And things like oranges, lemons, and limes were exotic to them.  We expect them (yes expect them!) almost all year round now when we grocery shop. Again, such a blessing.

Should we eat like our grandmothers did?

We can also usually find green peppers, romaine, tomatoes, or carrots during any month of the year. A fresh tossed green salad is a common thing for us whether it’s a sweltering summer day or a blizzard outside.  Sometimes I feel like it’s nothing short of a modern miracle and something we should certainly not take for granted.

Our grandmothers and great-grandmothers certainly had no such access to a continuous supply of fresh fruits and vegetables. Living off the land was extremely seasonal and preserving the harvest was crucial. As far as I can tell, more months were spent without fresh fruits and vegetables, than with them.

A Few Sample Recipes

So if we’re going to eat like grandma and great-grandma, let me share a few sample recipes I found. First, here are three from the Hollandsche Kookerij Boek (my Dutch cookbook from the 1936):

DUTCH LETTUCE:  Shred one pound leaf lettuce, add two mashed potatoes. Cut 3 strips bacon in cubes and fry until brown. Add 1/2 cup vinegar and pour over lettuce. Garnish with hard boiled eggs.

KALE (BOERENKOOL):  Wash well, cook with either metworst or a piece of lean pork about 2 hours and then add potatoes. When cooked down, take out meat and mash.  Add salt and pepper.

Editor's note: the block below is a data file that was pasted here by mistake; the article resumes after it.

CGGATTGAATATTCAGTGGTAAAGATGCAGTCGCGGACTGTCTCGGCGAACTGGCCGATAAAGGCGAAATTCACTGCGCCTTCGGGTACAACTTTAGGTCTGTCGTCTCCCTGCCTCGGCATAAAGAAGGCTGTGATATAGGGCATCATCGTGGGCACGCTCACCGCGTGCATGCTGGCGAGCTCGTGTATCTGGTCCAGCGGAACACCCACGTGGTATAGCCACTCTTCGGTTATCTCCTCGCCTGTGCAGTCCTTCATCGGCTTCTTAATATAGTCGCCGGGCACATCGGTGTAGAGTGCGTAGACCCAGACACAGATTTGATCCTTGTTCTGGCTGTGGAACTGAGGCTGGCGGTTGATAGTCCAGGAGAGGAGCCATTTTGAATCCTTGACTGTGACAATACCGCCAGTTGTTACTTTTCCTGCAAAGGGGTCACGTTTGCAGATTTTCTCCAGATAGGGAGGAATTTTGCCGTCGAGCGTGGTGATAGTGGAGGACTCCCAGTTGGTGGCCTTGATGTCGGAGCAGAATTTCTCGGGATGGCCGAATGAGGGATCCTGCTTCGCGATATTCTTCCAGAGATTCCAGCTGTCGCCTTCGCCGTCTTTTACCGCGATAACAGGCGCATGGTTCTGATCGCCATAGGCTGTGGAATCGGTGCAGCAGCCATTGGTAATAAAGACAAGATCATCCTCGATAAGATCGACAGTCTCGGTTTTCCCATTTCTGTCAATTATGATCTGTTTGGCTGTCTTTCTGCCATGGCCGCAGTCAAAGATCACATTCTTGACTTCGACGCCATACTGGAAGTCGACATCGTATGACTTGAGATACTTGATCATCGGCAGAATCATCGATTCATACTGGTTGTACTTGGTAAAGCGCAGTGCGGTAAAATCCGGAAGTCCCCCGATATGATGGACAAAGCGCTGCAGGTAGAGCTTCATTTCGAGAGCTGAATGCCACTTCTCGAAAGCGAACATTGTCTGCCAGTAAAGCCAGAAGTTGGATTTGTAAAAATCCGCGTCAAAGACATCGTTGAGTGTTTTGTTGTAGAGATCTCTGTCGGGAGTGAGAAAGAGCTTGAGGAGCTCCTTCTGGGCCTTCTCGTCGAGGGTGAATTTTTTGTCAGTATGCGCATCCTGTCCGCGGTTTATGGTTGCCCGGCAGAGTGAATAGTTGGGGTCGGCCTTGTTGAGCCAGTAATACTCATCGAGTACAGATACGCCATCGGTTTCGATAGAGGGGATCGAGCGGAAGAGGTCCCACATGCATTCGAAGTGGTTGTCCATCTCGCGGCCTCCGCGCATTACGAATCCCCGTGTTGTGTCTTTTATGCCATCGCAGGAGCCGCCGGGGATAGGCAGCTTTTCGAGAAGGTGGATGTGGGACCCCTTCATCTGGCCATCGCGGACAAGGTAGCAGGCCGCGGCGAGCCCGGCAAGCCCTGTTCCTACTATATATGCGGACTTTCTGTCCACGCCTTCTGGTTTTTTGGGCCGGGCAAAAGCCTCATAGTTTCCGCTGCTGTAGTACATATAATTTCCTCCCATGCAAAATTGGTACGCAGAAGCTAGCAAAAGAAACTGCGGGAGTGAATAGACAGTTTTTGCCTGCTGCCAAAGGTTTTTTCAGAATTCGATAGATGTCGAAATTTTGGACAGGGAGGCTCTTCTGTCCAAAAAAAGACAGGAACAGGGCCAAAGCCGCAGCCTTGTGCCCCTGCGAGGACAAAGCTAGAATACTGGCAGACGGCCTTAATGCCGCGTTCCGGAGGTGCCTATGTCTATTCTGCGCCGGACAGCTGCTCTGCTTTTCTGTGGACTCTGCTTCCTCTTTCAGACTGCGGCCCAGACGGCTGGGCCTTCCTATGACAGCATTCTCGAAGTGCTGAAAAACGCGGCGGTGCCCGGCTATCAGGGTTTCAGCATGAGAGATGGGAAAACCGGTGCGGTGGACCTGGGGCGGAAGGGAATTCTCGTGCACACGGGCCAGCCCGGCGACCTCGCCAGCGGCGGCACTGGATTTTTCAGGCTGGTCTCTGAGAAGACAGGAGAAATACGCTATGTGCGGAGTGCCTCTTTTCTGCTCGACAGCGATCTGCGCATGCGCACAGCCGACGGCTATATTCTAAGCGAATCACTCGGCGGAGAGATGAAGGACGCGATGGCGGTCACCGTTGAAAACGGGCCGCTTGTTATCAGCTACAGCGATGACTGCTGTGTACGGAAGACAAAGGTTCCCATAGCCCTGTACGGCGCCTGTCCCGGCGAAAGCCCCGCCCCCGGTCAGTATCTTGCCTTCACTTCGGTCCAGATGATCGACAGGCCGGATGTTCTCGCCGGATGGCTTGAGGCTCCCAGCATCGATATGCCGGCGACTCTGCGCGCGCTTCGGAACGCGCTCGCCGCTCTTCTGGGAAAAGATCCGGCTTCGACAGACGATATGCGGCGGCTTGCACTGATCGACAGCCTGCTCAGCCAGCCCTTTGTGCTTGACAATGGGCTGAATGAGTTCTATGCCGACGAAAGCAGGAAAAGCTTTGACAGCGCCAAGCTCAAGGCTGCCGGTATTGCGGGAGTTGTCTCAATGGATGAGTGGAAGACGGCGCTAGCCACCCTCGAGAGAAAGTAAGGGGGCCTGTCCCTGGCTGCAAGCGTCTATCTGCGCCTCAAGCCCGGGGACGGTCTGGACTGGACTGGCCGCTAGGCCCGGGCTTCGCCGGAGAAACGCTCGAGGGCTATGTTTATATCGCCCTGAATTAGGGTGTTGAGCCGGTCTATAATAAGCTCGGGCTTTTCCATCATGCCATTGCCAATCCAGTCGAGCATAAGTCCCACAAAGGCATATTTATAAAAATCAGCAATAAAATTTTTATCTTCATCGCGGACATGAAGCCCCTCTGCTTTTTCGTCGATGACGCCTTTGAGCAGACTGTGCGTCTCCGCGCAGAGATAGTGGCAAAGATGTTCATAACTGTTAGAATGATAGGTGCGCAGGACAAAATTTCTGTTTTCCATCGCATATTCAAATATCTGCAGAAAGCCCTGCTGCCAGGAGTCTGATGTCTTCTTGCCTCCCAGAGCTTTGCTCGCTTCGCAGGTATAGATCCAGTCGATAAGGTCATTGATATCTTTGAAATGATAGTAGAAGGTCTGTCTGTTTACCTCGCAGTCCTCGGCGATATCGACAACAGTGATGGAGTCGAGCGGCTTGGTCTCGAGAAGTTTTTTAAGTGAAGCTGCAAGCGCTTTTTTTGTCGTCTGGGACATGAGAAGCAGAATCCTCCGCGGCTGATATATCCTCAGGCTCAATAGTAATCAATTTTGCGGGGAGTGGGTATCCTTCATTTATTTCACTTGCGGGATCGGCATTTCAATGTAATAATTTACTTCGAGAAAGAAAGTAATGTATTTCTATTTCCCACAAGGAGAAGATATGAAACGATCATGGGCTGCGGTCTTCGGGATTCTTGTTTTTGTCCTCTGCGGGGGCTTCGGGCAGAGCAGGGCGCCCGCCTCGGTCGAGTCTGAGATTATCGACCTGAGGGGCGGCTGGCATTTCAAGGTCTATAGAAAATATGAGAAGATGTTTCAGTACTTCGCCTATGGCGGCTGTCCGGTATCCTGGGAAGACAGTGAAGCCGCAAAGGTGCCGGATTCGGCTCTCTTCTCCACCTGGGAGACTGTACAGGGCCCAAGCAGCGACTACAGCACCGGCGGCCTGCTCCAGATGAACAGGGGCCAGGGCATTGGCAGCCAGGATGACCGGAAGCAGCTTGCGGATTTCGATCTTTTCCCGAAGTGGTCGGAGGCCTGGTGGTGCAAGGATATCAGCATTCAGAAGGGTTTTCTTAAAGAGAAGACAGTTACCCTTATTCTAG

CUT BEANS (SNIJBOONEN): Wash long green beans well. Cut in thin slices diagonally. Place in an earthen jar in layers with two tablespoons salt sprinkled over each layer. When brine comes over beans they can be put in fruit jars. The beans should then be put in cold water for a few hours and drained. This may have to be repeated if the beans are exceptionally salty.  They may then be cooked.

Should we eat like grandma did?

And from my homemaking manual from 1902, here is an excerpt from the section titled “Vegetables and their Preparation”:

“In the cooking of vegetables it should be borne in mind that all woody tissues, whether in the roots or stalks, the husks or skins, are nearly devoid of nutriment and quite indigestible; they should, therefore, be removed.  Vegetables should generally be boiled, this being continued long enough to disintegrate the tissues and allow the starch granules to break up.  The saline and saccharine constituents being extracted by the water, vegetables lose some of their main elements, especially if the water be soft.  This renders it advisable to add a little salt to the water. The salt also acts to preserve the color of green vegetables. The garden vegetables of this country are numerous and varied in character, and may be served in many ways. Chief among them are potatoes and tomatoes, which rank amid the most constant constituents of meals.”

So yes, although the vegetables grown were “numerous and varied” a couple generations ago, it looks like potatoes and tomatoes were the two omnipresent vegetables at most meals.

In Conclusion

In summary, when I hear young people wishing to “eat like grandma did”, I think what’s really being hoped for is to get away from overly processed food and to eat more natural food.  They know that great-grandma didn’t bust out the bag of potato chips when it was time to get dinner ready.  I think the modern day person also fondly looks at the old days as a time without strange chemicals, preservatives, pesticides, or other unknown ingredients.  The wish to “live off the land” carries the hope of having a more pure food source.